Similarly, the Obama administration's recent restraint on medical marijuana is derived from Justice Department guidance to federal prosecutors about which cases raise the level of federal concern high enough to warrant prosecution. That guidance was crafted by a deputy attorney general answerable to Attorney General Holder and the president. Absent protections provided by this bill or similar legislation, a new administration could easily return to the bad old days of DEA raids and patients and providers being hauled off to federal prison.  

Senator Kirsten Gillibrand (D-NY) (
"As the parents of severely ill children who could be helped by medical cannabis, we are dedicated to advancing safe, legal and viable access," said Maria De Gregorio, a parent leader of the Kentucky-based Parents Coalition for Rescheduling Medical Cannabis. "Rescheduling efforts must also guarantee access to whole plant extracts that have proven therapeutic benefits. We feel it is crucial to support state rights in all current and future medical marijuana programs. Thus, we strongly endorse this bill as it is written."
"Almost half the states have legalized marijuana for medical use; it's long past time to end the federal ban," said Michael Collins, Policy Manager for the Drug Policy Alliance. "This bipartisan legislation allows states to set their own medical marijuana policies and ends the criminalization of patients, their families, and the caregivers and dispensary owners and employees who provide them their medicine."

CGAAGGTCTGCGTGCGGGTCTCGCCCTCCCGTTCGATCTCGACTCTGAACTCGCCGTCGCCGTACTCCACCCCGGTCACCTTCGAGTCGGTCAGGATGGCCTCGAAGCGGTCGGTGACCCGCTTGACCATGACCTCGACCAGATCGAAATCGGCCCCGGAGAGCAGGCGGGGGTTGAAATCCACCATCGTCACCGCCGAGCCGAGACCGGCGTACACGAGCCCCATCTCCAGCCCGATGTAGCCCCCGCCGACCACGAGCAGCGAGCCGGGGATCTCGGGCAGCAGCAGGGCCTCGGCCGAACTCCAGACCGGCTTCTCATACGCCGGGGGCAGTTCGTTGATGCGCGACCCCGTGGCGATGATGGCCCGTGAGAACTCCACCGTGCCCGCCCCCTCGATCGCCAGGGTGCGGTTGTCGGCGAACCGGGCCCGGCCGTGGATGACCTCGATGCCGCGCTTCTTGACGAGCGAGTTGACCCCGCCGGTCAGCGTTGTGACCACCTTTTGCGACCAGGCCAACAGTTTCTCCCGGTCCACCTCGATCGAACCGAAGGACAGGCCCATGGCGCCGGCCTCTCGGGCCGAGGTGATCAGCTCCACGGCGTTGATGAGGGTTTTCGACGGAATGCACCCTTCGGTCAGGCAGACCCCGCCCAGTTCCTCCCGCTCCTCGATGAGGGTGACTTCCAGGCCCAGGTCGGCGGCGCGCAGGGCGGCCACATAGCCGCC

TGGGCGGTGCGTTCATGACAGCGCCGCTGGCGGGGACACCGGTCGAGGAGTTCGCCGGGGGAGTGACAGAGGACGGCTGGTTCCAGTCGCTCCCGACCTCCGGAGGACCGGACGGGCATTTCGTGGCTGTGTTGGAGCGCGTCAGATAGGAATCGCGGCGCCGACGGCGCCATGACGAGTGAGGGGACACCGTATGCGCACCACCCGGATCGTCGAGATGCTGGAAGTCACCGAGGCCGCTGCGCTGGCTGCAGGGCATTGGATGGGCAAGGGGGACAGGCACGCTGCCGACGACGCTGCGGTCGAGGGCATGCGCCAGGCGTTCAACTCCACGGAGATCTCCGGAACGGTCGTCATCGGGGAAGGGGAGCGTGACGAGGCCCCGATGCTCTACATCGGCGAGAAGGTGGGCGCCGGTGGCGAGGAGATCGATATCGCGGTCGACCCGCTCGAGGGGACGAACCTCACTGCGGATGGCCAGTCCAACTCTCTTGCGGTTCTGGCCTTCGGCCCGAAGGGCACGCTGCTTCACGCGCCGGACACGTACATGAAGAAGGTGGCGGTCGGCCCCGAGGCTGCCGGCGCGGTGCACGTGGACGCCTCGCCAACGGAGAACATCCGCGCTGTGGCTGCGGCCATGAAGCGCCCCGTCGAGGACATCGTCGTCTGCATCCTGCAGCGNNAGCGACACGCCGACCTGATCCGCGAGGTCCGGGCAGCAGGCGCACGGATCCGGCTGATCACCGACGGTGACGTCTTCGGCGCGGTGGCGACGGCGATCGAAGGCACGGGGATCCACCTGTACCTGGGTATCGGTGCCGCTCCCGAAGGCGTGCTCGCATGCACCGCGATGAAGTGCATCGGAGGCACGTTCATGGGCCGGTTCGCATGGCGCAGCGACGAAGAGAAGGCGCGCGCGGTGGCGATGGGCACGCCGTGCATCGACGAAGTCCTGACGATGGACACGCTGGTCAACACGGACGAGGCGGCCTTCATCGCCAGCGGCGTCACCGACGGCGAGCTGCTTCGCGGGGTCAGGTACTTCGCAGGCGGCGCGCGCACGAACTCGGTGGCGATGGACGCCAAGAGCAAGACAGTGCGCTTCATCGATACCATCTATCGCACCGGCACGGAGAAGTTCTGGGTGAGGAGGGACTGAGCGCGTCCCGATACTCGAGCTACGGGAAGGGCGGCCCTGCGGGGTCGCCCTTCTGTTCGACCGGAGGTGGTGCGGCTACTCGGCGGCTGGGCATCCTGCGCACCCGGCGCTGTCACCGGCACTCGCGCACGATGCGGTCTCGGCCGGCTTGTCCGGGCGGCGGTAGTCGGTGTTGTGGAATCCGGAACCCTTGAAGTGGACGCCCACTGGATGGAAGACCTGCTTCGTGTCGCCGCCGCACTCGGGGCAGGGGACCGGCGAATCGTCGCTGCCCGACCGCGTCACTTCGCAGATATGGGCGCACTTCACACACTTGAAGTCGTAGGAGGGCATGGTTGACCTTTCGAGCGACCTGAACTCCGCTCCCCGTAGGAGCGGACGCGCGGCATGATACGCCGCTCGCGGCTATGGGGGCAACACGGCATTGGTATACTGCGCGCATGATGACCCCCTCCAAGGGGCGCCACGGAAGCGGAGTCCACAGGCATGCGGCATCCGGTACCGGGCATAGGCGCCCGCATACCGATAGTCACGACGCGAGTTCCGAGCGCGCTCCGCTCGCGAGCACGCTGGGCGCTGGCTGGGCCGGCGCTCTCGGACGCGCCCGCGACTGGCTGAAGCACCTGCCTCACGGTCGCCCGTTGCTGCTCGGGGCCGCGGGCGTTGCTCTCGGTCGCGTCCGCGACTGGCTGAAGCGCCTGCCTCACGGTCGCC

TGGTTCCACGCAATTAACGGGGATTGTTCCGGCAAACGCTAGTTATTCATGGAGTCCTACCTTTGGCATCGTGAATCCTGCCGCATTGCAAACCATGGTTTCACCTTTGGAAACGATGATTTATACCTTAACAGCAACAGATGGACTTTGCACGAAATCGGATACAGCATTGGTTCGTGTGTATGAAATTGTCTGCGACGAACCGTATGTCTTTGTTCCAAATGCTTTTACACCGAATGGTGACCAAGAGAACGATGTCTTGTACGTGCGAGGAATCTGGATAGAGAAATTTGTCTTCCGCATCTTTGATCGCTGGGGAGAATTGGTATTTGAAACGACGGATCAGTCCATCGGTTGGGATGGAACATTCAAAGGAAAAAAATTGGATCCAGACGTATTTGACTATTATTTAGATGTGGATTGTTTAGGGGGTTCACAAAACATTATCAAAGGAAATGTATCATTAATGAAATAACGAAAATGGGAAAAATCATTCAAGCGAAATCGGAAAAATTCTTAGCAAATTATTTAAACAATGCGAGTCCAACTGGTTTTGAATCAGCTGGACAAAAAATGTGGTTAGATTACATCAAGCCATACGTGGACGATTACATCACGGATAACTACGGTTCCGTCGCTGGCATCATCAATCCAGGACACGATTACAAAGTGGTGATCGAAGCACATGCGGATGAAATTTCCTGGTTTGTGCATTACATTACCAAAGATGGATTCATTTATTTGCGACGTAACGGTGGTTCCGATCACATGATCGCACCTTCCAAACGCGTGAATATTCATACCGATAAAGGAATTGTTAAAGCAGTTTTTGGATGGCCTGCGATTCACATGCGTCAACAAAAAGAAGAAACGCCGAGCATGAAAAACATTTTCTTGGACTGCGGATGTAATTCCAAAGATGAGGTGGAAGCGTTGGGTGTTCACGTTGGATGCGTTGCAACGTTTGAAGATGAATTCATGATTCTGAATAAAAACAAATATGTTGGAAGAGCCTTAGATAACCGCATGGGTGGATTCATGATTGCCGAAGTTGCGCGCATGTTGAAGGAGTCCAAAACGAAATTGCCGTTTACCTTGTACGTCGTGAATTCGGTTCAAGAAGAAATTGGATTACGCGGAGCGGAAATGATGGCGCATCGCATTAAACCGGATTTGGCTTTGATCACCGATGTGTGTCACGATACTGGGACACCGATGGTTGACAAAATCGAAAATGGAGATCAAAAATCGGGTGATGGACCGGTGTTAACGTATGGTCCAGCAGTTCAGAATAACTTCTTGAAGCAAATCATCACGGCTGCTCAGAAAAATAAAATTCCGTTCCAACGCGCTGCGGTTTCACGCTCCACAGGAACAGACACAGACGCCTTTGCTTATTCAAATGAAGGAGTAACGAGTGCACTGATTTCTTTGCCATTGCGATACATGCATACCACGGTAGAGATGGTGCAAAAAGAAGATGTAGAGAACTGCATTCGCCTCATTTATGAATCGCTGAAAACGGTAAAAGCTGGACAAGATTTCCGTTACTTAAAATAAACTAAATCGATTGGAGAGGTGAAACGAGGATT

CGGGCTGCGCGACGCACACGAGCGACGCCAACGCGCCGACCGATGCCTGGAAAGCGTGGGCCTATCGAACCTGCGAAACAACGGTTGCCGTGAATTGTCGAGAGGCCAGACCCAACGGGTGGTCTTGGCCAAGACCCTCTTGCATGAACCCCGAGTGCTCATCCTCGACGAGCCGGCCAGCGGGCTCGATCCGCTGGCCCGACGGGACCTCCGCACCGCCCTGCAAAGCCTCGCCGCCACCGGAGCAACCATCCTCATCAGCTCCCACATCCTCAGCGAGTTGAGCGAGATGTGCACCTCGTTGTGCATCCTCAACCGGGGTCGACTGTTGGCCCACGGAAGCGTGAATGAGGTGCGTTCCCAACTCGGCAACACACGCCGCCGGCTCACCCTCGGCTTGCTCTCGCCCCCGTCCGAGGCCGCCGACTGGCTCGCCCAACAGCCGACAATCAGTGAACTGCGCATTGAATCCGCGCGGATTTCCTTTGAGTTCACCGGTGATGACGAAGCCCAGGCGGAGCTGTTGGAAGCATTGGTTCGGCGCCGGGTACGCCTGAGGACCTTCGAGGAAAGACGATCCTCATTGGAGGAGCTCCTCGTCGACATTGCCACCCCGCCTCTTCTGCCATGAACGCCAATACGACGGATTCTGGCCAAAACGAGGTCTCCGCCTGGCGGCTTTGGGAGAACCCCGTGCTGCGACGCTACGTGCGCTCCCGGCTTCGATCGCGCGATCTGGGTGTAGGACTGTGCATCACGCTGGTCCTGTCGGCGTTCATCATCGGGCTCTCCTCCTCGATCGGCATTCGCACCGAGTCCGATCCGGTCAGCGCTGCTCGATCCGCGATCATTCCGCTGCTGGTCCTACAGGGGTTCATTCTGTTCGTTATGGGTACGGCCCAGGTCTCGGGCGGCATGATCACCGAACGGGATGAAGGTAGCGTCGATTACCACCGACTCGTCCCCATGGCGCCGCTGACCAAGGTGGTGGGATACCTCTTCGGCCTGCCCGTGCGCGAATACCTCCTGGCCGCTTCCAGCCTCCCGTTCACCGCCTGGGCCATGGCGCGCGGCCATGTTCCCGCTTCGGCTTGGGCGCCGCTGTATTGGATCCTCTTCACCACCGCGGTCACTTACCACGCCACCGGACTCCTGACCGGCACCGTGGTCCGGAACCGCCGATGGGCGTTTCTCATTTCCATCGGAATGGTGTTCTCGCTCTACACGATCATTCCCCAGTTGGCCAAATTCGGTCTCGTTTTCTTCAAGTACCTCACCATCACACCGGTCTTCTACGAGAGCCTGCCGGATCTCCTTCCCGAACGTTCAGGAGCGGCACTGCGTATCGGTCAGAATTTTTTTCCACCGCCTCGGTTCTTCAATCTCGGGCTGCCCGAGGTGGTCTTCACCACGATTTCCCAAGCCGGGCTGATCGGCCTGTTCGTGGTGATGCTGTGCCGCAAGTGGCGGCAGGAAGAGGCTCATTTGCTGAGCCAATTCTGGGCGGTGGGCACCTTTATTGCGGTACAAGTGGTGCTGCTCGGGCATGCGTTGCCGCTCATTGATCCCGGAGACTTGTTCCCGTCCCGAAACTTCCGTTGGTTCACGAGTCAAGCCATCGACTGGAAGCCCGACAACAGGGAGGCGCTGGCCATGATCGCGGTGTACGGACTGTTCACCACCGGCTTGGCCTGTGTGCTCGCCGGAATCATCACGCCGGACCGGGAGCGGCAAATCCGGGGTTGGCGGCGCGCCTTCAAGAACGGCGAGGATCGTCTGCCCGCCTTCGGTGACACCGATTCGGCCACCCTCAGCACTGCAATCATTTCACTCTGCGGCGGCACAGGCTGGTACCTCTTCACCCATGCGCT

"With studies showing that medical cannabis access decreases suicide and addiction rates, the CARERS Act is absolutely necessary to help fix a broken healthcare system for veterans, which deals with suicides and addiction at catastrophic rates," said TJ Thompson, a retired U.S. Navy Third Class Petty Officer. "Now, I'm considered a criminal because of the medication that helps me. I take it illegally to treat my PTSD."

"This comprehensive proposal would effectively end the war on medical marijuana and let states compassionately provide care for seriously ill people without the federal government standing in the way," said Tom Angell, director of Marijuana Majority. "The fact that two young Democrats with likely long political futures have teamed up with a probable 2016 Republican presidential candidate shows how medical marijuana is a nonpartisan, noncontroversial issue that draws support from across the spectrum. With polls showing an overwhelming majority of American voters backing marijuana reform, you’d think taking up this proposal would be a no-brainer for legislative leaders who want to show that Congress can still get things done." 

We shall see. The bill text is not yet available on the congressional website, and it has not yet been assigned to a committee. That's the next step in a long process. 

Washington, DC
United States

Chronicle AM: UN Drug Session in Vienna, Bernard Noble Rally in New Orleans, AZ Welfare Drug Test Flop, More (3/9/15)

The global drug prohibition bureaucracy meets in Vienna, researchers say banning psychedelics offends human rights, new synthetics increase in Europe, an Arizona welfare drug testing bill comes up short in results, and more. Let's get to it;